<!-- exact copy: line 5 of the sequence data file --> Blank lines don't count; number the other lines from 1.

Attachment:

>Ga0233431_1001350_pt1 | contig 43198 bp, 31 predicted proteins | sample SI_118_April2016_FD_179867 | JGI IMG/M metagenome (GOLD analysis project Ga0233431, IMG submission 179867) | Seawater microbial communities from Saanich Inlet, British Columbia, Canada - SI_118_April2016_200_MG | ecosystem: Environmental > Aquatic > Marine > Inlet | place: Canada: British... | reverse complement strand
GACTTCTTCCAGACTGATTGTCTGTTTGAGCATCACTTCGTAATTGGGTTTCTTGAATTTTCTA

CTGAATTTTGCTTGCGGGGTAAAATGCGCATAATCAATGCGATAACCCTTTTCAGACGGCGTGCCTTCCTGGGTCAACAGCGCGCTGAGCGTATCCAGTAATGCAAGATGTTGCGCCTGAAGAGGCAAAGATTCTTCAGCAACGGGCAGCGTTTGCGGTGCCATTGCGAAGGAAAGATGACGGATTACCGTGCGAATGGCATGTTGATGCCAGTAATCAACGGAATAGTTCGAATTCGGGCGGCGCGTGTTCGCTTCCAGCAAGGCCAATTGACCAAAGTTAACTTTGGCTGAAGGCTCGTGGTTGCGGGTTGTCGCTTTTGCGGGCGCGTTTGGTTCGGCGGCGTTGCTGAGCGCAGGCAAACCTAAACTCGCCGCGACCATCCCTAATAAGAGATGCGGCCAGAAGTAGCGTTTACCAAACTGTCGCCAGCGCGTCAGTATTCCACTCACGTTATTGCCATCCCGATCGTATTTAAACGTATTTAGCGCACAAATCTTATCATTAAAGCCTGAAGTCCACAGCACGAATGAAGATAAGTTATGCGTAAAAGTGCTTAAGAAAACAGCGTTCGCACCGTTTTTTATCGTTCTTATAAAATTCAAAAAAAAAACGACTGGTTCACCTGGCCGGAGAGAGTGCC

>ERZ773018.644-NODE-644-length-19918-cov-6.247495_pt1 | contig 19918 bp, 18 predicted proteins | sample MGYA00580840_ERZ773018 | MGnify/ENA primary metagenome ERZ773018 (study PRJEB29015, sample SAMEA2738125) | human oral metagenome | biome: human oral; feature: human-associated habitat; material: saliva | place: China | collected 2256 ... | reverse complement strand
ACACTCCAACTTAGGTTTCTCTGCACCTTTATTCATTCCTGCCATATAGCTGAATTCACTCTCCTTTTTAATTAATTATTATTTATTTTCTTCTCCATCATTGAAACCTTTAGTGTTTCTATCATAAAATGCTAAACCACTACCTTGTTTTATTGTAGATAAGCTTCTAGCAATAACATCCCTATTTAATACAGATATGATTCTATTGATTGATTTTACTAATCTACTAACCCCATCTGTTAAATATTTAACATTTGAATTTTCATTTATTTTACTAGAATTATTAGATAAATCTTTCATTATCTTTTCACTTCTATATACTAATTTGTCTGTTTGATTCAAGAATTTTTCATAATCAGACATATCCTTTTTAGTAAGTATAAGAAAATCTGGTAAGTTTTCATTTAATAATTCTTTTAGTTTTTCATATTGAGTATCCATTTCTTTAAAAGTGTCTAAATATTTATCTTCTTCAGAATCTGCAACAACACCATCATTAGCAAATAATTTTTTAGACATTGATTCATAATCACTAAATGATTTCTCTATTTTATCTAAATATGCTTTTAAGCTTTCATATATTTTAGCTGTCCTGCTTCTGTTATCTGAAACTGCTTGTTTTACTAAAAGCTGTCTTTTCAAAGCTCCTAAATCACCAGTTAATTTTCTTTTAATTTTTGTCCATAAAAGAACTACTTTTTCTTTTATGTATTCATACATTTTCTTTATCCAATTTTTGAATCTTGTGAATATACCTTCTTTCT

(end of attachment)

ACACTCCAACTTAGGTTTCTCTGCACCTTTATTCATTCCTGCCATATAGCTGAATTCACTCTCCTTTTTAATTAATTATTATTTATTTTCTTCTCCATCATTGAAACCTTTAGTGTTTCTATCATAAAATGCTAAACCACTACCTTGTTTTATTGTAGATAAGCTTCTAGCAATAACATCCCTATTTAATACAGATATGATTCTATTGATTGATTTTACTAATCTACTAACCCCATCTGTTAAATATTTAACATTTGAATTTTCATTTATTTTACTAGAATTATTAGATAAATCTTTCATTATCTTTTCACTTCTATATACTAATTTGTCTGTTTGATTCAAGAATTTTTCATAATCAGACATATCCTTTTTAGTAAGTATAAGAAAATCTGGTAAGTTTTCATTTAATAATTCTTTTAGTTTTTCATATTGAGTATCCATTTCTTTAAAAGTGTCTAAATATTTATCTTCTTCAGAATCTGCAACAACACCATCATTAGCAAATAATTTTTTAGACATTGATTCATAATCACTAAATGATTTCTCTATTTTATCTAAATATGCTTTTAAGCTTTCATATATTTTAGCTGTCCTGCTTCTGTTATCTGAAACTGCTTGTTTTACTAAAAGCTGTCTTTTCAAAGCTCCTAAATCACCAGTTAATTTTCTTTTAATTTTTGTCCATAAAAGAACTACTTTTTCTTTTATGTATTCATACATTTTCTTTATCCAATTTTTGAATCTTGTGAATATACCTTCTTTCT